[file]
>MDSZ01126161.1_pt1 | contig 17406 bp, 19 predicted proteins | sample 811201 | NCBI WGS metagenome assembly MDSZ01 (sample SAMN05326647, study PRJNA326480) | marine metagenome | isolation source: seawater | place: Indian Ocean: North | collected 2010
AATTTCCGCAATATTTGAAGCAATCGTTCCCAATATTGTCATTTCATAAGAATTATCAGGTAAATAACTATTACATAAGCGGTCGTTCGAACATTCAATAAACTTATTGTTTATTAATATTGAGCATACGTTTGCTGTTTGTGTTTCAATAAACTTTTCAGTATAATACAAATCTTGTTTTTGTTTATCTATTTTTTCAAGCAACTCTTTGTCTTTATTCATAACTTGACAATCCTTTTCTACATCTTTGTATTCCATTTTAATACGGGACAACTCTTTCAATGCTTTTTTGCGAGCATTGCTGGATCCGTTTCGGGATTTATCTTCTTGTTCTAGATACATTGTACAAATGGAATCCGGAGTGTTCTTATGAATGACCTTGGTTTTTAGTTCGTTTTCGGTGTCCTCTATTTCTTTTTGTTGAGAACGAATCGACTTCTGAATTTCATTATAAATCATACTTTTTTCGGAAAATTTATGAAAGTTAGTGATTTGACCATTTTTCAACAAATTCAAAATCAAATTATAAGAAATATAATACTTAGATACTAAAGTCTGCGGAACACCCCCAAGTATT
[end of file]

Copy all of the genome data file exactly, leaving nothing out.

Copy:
>MDSZ01126161.1_pt1 | contig 17406 bp, 19 predicted proteins | sample 811201 | NCBI WGS metagenome assembly MDSZ01 (sample SAMN05326647, study PRJNA326480) | marine metagenome | isolation source: seawater | place: Indian Ocean: North | collected 2010
AATTTCCGCAATATTTGAAGCAATCGTTCCCAATATTGTCATTTCATAAGAATTATCAGGTAAATAACTATTACATAAGCGGTCGTTCGAACATTCAATAAACTTATTGTTTATTAATATTGAGCATACGTTTGCTGTTTGTGTTTCAATAAACTTTTCAGTATAATACAAATCTTGTTTTTGTTTATCTATTTTTTCAAGCAACTCTTTGTCTTTATTCATAACTTGACAATCCTTTTCTACATCTTTGTATTCCATTTTAATACGGGACAACTCTTTCAATGCTTTTTTGCGAGCATTGCTGGATCCGTTTCGGGATTTATCTTCTTGTTCTAGATACATTGTACAAATGGAATCCGGAGTGTTCTTATGAATGACCTTGGTTTTTAGTTCGTTTTCGGTGTCCTCTATTTCTTTTTGTTGAGAACGAATCGACTTCTGAATTTCATTATAAATCATACTTTTTTCGGAAAATTTATGAAAGTTAGTGATTTGACCATTTTTCAACAAATTCAAAATCAAATTATAAGAAATATAATACTTAGATACTAAAGTCTGCGGAACACCCCCAAGTATT